Author Topic: Bernd Alois Zimmermann (1918-1970)  (Read 14226 times)

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Offline Brewski

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Bernd Alois Zimmermann (1918-1970)
« on: March 11, 2008, 11:37:27 AM »
Just found out--how could I have missed this?--that a thrilling-sounding production of Zimmermann's opera, Die Soldaten (1965) will be part of this year's Lincoln Center Festival in July.  The production was originally staged by Jürgen Flimm in 2006 for the Ruhr Triennale in Germany, and sounds quite amazing.  It will be staged in the cavernous Park Avenue Armory, an unusual venue for this type of thing.

More information is here.

I saw the New York City Opera production back in 1991 and recall liking it, but at that time hadn't seen much opera, nor heard much of Zimmermann's work. 

Other fans, favorite works, recommended recordings?

--Bruce
« Last Edit: June 30, 2008, 07:11:22 AM by bhodges »
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Offline (poco) Sforzando

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Re: Bernd Alois Zimmermann (1918-1970)
« Reply #1 on: March 11, 2008, 12:30:04 PM »
I must go. Missed my chance in '91.
"I don't know what sforzando means, though it clearly means something."

Offline Brewski

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Re: Bernd Alois Zimmermann (1918-1970)
« Reply #2 on: March 11, 2008, 12:39:07 PM »
And there's even a DVD of this production, here

--Bruce
« Last Edit: June 30, 2008, 07:11:45 AM by bhodges »
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pjme

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Re: Bernd Alois Zimmermann (1918-1970)
« Reply #3 on: March 11, 2008, 12:39:17 PM »
Symphonie in einem Satz


ca 15 minutes of hot boiling lava.

Peter

Offline Brewski

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Re: Bernd Alois Zimmermann (1918-1970)
« Reply #4 on: March 11, 2008, 12:41:42 PM »
Symphonie in einem Satz


ca 15 minutes of hot boiling lava.

Peter

I would love to be immersed in hot boiling lava for 15 minutes.  ;D 

(I assume there is but one recording, or...?)

--Bruce
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pjme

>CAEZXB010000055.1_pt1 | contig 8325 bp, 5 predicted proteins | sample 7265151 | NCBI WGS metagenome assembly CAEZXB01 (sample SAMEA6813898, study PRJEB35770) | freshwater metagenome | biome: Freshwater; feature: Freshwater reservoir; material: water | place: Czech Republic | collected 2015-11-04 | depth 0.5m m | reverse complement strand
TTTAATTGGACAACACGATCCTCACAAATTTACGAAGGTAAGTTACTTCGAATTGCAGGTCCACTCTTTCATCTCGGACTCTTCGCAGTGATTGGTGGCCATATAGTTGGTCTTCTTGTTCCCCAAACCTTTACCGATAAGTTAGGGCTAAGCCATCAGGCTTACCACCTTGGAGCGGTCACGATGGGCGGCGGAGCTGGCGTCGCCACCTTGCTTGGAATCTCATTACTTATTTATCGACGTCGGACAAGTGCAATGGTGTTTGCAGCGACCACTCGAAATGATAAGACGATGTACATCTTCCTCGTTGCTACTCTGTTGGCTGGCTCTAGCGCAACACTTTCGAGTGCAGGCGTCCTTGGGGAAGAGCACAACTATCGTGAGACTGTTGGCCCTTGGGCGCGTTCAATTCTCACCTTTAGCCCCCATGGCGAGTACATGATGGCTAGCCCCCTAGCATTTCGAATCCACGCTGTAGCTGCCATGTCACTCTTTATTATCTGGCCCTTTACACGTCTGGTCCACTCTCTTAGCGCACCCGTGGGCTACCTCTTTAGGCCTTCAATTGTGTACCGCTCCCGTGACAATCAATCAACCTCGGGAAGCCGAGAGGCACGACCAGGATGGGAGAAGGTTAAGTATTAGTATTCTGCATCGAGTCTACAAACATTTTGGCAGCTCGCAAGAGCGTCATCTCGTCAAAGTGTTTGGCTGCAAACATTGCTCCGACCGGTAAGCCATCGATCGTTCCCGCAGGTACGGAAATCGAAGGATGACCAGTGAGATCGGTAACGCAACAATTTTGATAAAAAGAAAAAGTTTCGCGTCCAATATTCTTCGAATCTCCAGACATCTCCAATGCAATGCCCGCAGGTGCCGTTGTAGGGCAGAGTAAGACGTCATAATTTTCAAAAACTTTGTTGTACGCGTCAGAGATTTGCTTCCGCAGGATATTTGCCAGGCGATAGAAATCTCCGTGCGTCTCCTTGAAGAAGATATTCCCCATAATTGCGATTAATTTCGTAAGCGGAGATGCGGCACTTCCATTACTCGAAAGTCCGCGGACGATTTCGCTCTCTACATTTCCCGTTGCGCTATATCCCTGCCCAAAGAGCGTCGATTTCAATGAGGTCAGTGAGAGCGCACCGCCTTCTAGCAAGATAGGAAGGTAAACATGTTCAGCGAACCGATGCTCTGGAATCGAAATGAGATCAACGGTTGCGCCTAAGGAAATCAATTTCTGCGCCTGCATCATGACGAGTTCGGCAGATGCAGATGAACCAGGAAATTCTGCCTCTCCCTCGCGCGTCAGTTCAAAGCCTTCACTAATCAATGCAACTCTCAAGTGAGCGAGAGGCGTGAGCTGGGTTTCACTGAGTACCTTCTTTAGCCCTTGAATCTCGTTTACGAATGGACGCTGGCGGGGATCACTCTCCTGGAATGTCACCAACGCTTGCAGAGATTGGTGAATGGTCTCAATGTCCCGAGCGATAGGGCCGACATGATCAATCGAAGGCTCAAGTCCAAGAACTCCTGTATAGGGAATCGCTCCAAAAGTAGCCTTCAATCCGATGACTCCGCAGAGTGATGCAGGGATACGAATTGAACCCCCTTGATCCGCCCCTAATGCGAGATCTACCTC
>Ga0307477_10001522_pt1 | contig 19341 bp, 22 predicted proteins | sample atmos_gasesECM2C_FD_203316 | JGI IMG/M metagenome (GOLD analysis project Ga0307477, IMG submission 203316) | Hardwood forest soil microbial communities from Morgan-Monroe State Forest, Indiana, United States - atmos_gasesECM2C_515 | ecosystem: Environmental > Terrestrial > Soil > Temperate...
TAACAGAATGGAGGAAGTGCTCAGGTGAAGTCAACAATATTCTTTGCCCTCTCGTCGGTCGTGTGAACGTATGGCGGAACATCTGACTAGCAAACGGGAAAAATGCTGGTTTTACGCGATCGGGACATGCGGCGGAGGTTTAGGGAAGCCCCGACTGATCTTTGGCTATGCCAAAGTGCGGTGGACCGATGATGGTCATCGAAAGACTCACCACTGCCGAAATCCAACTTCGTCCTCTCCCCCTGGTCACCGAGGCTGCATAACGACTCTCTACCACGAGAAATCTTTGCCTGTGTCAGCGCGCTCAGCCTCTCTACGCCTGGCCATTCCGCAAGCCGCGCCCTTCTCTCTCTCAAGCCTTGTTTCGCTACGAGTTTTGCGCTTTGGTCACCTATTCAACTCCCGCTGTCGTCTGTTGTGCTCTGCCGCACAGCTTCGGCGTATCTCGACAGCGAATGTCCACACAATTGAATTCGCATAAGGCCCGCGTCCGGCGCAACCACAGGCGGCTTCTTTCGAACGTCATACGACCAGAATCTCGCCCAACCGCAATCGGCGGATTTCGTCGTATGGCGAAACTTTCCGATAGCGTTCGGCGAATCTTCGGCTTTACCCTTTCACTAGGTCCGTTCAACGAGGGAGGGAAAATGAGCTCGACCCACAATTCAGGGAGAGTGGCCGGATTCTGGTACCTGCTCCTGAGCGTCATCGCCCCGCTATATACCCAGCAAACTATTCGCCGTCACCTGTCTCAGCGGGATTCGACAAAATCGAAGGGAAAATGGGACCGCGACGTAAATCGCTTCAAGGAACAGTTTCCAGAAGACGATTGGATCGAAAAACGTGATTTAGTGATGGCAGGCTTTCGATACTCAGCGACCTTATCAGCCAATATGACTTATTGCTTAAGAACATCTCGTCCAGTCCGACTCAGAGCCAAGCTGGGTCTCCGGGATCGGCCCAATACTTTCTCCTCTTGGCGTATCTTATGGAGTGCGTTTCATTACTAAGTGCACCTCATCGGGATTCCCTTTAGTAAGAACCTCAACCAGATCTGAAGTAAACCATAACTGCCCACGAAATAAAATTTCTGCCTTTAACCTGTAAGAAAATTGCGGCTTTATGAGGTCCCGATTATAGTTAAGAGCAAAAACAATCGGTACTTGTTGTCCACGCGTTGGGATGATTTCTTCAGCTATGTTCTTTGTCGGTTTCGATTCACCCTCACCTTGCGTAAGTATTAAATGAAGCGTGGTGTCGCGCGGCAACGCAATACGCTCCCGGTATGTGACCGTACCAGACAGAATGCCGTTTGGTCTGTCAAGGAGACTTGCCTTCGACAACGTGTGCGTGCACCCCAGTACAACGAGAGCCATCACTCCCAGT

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Re: Bernd Alois Zimmermann (1918-1970)
« Reply #5 on: March 11, 2008, 12:53:00 PM »
Yes Bruce, afaik, Ingo Metzmacher & the Bamberger Symphoniker on EMI CLassics 56 184 - coupled with Hartmann's 2 nd and 5th and Stravinsky's Symphony in three movs.
i just took out that CD : it's only 14.20 minutes ...In my humble opinion, it's in the league of Ruggles Sun treader or Akira Miyoshi's Concerto for orchestra ( would love to find that on CD...).

Peter

Offline Brewski

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Re: Bernd Alois Zimmermann (1918-1970)
« Reply #6 on: March 11, 2008, 12:59:30 PM »
Many thanks, Peter! 

--Bruce
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Offline Lethevich

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Re: Bernd Alois Zimmermann (1918-1970)
« Reply #7 on: March 11, 2008, 01:01:28 PM »
And there's even a DVD of this production, here

Damn, another one to buy :D The first DVD was also very good - one of my favourite opera productions on DVD.
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Offline Brewski

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Re: Bernd Alois Zimmermann (1918-1970)
« Reply #8 on: March 11, 2008, 01:04:32 PM »
Damn, another one to buy :D The first DVD was also very good - one of my favourite opera productions on DVD.

I saw that other one, browsing for available DVDs, and haven't seen it, either.  But I gather you like it very much!

--Bruce
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Offline edward

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Re: Bernd Alois Zimmermann (1918-1970)
« Reply #9 on: March 11, 2008, 01:08:31 PM »
I would love to be immersed in hot boiling lava for 15 minutes.  ;D 

(I assume there is but one recording, or...?)

--Bruce
I have two: Lutoslawski conducting the Junge Deutsche Philharmonie and Metzmacher conducting the Bamberger Symphoniker. Both get across very impressively the music's hard-edged Expressionism (stylistically, one could compare this period of Zimmermann's work to Hartmann).

Zimmermann's music is typically very eclectic: alongside Darmstadt party-line pieces one sees essays in neoclassicism like the oboe concerto or something akin to the Third Stream (though preceding it) in the trumpet concerto; later on one there's the contrast between collage pieces like Musique pour les soupers de Roi Ubu (which contains no original music, only quotations--including from Zimmermann himself), and the development of more typical modernism in a work like Intercommunicazione. Ultimately, the music becomes bleak and despairing: the orchestral Stille und Umkehr refusing to go beyond a single note, the cantatas Requiem for a Young Poet and Ekklesiastiche Aktion being amongst the gloomiest things I've ever heard.

Personal favourites? The Symphony in One Movement, for sure, also the cello and orchestra pieces, Die Soldaten of course, the orchestral prelude Photoptosis (supposedly festal, but I find it deeply disturbing), Musique pour les soupers de Roi Ubu (not available on CD right now, as far as I know, but you can download it from loudav's indispensible Avant Garde Project), the two late cantatas, and Intercommunicazione.






I've no idea how availability is for many of these recordings: Zimmermann's not the sort of composer I imagine would sell well.
"I don't at all mind actively disliking a piece of contemporary music, but in order to feel happy about it I must consciously understand why I dislike it. Otherwise it remains in my mind as unfinished business."
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Offline Brewski

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Re: Bernd Alois Zimmermann (1918-1970)
« Reply #10 on: March 11, 2008, 01:41:09 PM »